In his later years, Francis entrusted the daily governance of his order to others, but he remained active in its development. He wrote guidelines for the lives of its members and became frustrated by major divisions that began to develop.

Surrounded by many of his spiritual brothers, he died at Portiuncula, on Oct. 3, 1226. Pope Gregory IX canonized him less than two years later.

Competing values

The years after Francis' death were marked by remarkable growth in the order, but also complex development and division. Pitchford attributes much of the success to Francis' passion.

"What is so compelling is Francis' passion, that romantic imagination. He saw the Christian life as an adventure. Our tendency is to allow our religious routines to become bland and lose sight of what we're called to. Francis always knew he was on a terribly important and exciting quest," she said.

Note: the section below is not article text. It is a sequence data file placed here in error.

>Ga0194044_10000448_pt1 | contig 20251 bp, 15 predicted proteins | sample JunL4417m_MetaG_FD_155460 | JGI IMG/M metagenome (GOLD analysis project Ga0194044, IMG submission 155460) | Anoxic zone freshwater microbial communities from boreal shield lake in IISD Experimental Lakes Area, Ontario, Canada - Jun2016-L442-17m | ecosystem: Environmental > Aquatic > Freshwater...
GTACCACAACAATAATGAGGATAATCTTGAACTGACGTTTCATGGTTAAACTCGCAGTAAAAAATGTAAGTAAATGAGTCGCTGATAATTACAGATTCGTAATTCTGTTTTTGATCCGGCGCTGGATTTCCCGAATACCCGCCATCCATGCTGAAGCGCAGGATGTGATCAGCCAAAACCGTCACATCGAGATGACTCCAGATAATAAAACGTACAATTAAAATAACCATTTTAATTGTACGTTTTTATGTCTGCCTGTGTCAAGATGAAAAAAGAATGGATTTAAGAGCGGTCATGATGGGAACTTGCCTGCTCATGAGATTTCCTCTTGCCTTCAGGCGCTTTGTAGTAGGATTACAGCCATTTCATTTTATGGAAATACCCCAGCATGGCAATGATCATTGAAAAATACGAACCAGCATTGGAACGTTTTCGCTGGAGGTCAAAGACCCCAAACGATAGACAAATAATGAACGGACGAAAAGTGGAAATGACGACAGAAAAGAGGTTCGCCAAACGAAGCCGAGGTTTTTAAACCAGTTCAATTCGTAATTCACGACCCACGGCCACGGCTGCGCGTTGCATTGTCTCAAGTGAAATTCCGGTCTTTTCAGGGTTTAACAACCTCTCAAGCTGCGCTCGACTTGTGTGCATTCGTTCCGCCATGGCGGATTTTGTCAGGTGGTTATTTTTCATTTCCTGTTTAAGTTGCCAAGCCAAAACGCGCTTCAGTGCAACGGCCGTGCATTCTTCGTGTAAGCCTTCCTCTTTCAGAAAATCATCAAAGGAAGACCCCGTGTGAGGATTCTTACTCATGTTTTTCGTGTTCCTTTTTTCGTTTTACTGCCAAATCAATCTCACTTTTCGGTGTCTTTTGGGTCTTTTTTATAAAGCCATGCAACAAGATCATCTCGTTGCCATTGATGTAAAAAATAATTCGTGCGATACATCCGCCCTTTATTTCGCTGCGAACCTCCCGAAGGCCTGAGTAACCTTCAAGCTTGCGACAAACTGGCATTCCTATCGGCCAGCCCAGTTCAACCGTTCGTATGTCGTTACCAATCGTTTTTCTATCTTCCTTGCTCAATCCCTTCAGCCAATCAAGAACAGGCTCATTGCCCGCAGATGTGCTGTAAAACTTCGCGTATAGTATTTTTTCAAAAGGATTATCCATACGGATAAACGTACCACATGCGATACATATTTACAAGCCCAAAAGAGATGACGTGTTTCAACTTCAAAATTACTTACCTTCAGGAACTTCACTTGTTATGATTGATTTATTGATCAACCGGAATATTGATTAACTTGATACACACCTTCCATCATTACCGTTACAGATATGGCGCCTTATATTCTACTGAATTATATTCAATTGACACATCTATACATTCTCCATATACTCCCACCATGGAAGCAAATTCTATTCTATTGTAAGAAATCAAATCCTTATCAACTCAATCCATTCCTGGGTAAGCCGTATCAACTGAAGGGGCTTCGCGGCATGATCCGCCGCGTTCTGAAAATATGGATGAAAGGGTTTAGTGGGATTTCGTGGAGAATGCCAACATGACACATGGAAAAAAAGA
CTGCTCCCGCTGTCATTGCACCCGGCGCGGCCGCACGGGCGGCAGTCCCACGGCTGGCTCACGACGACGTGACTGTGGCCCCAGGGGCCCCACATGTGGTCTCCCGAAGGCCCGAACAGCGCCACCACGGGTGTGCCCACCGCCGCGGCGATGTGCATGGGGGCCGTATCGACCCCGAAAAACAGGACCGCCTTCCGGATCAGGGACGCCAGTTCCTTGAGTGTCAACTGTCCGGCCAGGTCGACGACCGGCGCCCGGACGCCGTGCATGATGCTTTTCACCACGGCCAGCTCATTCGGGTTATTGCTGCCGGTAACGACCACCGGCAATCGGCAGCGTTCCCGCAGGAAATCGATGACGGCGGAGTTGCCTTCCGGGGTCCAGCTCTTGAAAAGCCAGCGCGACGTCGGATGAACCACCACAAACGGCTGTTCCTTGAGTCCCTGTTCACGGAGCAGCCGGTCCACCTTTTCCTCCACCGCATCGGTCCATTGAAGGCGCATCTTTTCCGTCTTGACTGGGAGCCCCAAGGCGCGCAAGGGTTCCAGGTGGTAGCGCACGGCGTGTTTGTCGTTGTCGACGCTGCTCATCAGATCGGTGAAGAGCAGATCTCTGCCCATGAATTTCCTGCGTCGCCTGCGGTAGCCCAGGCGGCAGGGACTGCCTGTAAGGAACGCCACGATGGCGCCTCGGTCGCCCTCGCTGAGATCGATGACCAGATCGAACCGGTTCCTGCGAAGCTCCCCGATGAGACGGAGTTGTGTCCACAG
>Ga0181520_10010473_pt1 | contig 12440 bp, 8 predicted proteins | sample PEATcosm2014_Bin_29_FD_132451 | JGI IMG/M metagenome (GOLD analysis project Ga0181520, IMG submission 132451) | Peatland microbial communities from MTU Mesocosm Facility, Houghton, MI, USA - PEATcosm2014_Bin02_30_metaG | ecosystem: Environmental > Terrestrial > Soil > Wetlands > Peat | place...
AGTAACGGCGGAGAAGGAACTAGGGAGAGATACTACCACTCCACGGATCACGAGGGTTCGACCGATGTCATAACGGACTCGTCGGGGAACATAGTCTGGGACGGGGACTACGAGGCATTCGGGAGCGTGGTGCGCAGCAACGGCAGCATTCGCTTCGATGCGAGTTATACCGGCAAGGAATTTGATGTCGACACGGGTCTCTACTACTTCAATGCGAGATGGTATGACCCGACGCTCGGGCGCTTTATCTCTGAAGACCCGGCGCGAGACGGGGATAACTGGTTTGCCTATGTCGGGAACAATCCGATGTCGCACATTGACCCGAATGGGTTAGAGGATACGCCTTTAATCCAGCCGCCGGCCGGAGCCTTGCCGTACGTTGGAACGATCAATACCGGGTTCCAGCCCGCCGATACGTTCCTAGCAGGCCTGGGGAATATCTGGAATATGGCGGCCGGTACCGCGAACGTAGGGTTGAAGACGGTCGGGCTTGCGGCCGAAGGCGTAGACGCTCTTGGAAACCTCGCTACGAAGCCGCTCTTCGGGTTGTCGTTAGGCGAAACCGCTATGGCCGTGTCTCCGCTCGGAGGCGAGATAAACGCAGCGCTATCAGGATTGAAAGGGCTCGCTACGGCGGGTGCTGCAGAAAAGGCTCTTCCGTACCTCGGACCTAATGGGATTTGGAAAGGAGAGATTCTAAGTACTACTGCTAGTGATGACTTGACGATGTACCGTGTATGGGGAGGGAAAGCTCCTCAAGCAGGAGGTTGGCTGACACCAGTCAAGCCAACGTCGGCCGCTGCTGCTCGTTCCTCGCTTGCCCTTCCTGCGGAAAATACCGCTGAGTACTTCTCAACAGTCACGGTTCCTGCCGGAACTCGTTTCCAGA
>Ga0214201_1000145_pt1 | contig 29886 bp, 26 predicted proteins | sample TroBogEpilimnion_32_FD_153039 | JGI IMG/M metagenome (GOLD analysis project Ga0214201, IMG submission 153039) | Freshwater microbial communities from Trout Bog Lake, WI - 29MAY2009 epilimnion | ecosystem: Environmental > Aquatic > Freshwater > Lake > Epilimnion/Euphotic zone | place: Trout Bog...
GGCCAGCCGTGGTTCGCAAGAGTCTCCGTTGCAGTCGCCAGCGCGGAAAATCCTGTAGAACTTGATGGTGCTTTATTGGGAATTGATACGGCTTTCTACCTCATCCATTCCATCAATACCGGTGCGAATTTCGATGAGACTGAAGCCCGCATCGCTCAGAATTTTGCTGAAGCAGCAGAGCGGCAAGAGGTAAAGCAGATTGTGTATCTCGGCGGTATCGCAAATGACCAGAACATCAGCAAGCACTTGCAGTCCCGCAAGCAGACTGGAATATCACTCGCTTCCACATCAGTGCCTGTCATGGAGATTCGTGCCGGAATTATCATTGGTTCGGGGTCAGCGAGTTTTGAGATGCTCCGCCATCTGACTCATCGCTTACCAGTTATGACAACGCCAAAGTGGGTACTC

But maintaining that passion and original vision was a challenge. "The question then and now," Pitchord said, "is 'How do you keep that original fire?'"

The three primary divisions came to be the Order of Friars Minor, the OFM Conventuals, and the OFM Capuchins.

"Many orders, such as the Dominicans, never experienced the divisions we have had, because they had a much clearer purpose," said Father Monti. "At the heart of the Franciscan order are some competing values, and how the life is lived depends on where the accent was placed."

Monti cited as four competing Franciscan values: prayer, creating a brotherhood, living simply and humbly, and mission. He noted that the Capuchin reform in the 16th century, for example, was driven by a desire to emphasize the third value.